PSYC 3310 Midterm Exam
Chapter 1: An Introduction to Forensic Psychology
Forensic Psychology: A field of psychology that deals with all aspects of human behavior as it
relates to the law or legal system.
Clinical forensic psychologist: Psychologist who is broadly concerned with the
assessment and treatment of mental health issues as they pertain to the law or legal
Forensic psychiatry: A field of medicine that deals with all aspects of human behavior
as it relates to the law or legal system.
Experimental forensic psychologist: Psychologist who is broadly concerned with the
study of human behavior as it relates to the law or legal system.
Cattell conducted an experiment based on the psychology of eyewitness testimony and
the various inaccuracies found in the given testimonies.
Hugo Munsterberg published a controversial book “On the Witness Stand” which many
believe to have pushed many psychologists into the legal arena. Discussed the role of
psychology in courts, police, and prison (eyewitness unreliability, suggestibility of
vulnerable witness, detection of deception, false confessions, and impact of questioning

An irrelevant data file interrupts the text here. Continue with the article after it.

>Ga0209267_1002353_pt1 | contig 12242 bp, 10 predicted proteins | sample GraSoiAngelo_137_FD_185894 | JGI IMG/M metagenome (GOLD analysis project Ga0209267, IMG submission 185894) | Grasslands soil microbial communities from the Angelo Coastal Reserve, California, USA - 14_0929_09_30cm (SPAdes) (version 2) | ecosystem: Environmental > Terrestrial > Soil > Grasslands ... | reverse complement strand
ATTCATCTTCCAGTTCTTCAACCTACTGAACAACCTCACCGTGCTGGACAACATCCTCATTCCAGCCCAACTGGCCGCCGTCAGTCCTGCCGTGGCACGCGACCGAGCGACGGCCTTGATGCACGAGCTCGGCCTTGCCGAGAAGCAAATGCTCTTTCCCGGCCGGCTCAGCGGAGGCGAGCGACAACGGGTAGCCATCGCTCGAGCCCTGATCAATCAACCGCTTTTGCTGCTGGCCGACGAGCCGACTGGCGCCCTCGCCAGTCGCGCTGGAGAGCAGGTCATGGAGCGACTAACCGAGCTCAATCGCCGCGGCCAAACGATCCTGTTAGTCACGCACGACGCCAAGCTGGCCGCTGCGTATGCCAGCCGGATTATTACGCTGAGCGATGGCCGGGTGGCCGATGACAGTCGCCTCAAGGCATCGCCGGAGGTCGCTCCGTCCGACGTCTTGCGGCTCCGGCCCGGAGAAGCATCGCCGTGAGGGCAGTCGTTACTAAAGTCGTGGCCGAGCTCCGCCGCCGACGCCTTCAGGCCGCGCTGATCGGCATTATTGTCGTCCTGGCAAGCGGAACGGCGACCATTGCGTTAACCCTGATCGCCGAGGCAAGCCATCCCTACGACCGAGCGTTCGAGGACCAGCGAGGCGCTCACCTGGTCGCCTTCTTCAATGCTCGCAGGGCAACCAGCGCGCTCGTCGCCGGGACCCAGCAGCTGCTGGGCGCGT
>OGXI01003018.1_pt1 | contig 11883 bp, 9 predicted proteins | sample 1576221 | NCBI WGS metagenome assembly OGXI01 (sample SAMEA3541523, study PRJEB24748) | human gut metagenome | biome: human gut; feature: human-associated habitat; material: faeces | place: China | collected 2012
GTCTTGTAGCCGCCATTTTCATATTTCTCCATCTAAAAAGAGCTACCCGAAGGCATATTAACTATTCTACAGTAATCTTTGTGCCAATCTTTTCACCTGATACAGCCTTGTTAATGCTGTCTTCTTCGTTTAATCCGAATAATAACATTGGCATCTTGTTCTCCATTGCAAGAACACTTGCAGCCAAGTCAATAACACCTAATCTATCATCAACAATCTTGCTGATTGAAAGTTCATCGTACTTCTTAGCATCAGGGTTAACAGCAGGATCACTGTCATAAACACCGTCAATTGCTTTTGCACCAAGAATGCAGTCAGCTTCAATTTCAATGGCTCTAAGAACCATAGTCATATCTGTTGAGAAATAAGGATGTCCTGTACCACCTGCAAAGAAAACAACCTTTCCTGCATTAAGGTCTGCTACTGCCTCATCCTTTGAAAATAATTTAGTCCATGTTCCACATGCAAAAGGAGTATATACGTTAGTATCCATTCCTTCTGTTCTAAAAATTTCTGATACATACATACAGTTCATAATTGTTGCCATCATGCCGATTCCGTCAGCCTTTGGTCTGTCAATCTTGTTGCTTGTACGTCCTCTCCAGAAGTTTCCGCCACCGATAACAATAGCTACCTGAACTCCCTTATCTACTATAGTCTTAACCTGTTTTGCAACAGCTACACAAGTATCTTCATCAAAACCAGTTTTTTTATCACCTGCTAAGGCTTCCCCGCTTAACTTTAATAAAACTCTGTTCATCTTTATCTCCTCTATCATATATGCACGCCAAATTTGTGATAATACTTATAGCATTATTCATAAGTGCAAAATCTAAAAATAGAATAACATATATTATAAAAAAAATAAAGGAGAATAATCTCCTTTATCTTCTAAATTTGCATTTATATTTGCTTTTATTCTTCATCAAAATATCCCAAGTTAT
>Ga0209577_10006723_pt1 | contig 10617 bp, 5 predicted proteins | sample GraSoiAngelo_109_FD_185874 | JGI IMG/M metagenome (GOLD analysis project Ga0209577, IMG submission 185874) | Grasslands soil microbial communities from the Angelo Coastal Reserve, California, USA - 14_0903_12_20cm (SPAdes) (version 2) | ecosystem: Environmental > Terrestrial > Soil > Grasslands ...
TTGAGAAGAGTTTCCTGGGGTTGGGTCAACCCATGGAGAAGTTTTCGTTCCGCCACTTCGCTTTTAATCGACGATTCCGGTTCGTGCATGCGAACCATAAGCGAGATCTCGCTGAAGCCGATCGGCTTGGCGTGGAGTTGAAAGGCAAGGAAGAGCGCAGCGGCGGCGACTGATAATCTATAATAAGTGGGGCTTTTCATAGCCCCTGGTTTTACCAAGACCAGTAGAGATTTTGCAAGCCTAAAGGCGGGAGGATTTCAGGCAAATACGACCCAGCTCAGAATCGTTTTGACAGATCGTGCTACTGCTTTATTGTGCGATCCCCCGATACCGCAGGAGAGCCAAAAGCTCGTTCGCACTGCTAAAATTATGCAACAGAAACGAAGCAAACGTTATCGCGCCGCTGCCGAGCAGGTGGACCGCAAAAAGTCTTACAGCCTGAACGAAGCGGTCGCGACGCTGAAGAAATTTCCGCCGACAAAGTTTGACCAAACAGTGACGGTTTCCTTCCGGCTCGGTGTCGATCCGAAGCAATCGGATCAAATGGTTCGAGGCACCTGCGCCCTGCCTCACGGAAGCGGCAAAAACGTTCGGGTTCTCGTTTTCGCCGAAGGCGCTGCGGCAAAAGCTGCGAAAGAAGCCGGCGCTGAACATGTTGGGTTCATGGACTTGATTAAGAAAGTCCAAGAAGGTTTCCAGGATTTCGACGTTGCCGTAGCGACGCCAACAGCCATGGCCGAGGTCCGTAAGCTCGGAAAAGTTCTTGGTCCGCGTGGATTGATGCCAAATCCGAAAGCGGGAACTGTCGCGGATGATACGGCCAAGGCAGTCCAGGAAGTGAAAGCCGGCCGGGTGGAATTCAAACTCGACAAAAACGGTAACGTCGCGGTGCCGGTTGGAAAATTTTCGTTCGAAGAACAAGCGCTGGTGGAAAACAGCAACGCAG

Expert Witness: A witness who provides the court with information (often an opinion on
a particular manner) that assists the court in understanding an issue of relevance to a case.
Hess argues that psychology and law differs along seven different dimensions:
knowledge, methodology, epistemology, criteria, nature or law, principles, and latitude.
Sheldon and Macleod: Empirical research derived from findings by psychologists to
formulate norms of human behavior.
General Acceptance Test: a standard for accepting expert testimony which states that
expert testimony will be admissible in court if the basis of the testimony is generally
accepted within the relevant scientific community.
o Daubert criteria: scientific evidence is considered valid if the research has been
peer-reviewed, testable, has a recognized rate or error, and adheres to professional
standards. (US Only)
o Mohan criteria: In addition to requiring that the expert testimony is reliable or
valid, the evidence must be relevant, necessary for assisting the trier of fact, not
violate any other rules of exclusion, and from a qualified expert. (Canada Only)
Lecture (January 10, 2013)
Haney (1980) argues ways in which psychology and law interact: “and” / “in” / “of”
Psychologist‟s Role in the Legal Arena
o “Pure Scientist”: knowledge generated by basic research can promote better
understanding of law and its practices.
o “Expert Witness”: applying findings of the field to real world legal questions.
o “Policy Evaluator”: laws are constantly changing; new ones are being created or
re-interpreted. Legal modifications cry out for evaluation. Law is: prescriptive, hierarchical, adversarial, idiographic, certain, reactive, and
pragmatic. Psychology is: descriptive, empirical, experimental, nomothetic, probabilistic,
proactive, and academic.